In 1865 Friedrich August Kekulé woke up from a strange dream: he imagined a snake forming a circle and biting its own tail. Like many organic chemists of the time, Kekulé had been working feverishly to describe the true chemical structure of benzene, a problem that continually eluded understanding. But Kekulé’s dream of a snake swallowing its tail, so the story goes, helped him to accurately realize that benzene’s structure formed a ring. This insight paved the way for a new understanding of organic chemistry and earned Kekulé a title of nobility in Germany.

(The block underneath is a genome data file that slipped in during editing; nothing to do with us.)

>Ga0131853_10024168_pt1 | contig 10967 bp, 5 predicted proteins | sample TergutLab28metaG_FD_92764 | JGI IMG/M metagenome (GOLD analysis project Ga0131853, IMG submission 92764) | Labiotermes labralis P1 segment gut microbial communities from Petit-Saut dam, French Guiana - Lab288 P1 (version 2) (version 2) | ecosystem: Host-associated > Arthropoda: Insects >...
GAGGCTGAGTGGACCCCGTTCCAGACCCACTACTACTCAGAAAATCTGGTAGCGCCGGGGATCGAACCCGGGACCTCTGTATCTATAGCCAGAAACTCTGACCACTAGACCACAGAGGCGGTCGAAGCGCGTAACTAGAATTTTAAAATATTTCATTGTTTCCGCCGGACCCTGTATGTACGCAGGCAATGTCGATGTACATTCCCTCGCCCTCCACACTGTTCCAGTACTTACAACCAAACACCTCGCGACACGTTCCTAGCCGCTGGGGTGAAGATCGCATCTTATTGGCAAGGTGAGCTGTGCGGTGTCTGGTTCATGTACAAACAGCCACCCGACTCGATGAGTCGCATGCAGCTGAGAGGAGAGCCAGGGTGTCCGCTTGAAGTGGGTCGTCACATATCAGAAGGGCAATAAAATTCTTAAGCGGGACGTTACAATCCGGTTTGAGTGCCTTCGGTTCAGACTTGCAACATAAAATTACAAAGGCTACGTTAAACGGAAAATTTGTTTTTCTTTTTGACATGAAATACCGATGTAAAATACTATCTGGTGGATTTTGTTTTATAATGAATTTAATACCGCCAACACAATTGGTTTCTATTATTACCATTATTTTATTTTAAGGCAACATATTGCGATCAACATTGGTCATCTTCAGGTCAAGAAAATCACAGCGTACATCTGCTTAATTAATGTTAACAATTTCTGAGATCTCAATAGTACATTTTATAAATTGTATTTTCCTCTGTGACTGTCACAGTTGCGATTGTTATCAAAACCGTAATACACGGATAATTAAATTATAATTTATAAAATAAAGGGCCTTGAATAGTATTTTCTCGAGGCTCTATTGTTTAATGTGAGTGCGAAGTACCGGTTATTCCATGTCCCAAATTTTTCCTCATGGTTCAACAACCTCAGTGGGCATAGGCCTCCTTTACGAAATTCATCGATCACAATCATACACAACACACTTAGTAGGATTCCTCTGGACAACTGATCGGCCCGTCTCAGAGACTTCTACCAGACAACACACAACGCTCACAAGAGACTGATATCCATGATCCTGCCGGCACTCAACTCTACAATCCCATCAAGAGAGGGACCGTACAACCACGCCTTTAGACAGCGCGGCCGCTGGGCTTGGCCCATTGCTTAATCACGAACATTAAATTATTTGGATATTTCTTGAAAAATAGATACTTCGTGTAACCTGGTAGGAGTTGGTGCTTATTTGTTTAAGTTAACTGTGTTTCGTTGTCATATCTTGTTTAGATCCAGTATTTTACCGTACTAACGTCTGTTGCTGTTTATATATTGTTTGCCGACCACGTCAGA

Although most of us have not been ennobled, there is something undeniably familiar about Kekulé’s problem-solving method. Whether deciding to go to a particular college, accept a challenging job offer or propose to a future spouse, “sleeping on it” seems to provide the clarity we need to piece together life’s puzzles. But how does slumber present us with answers?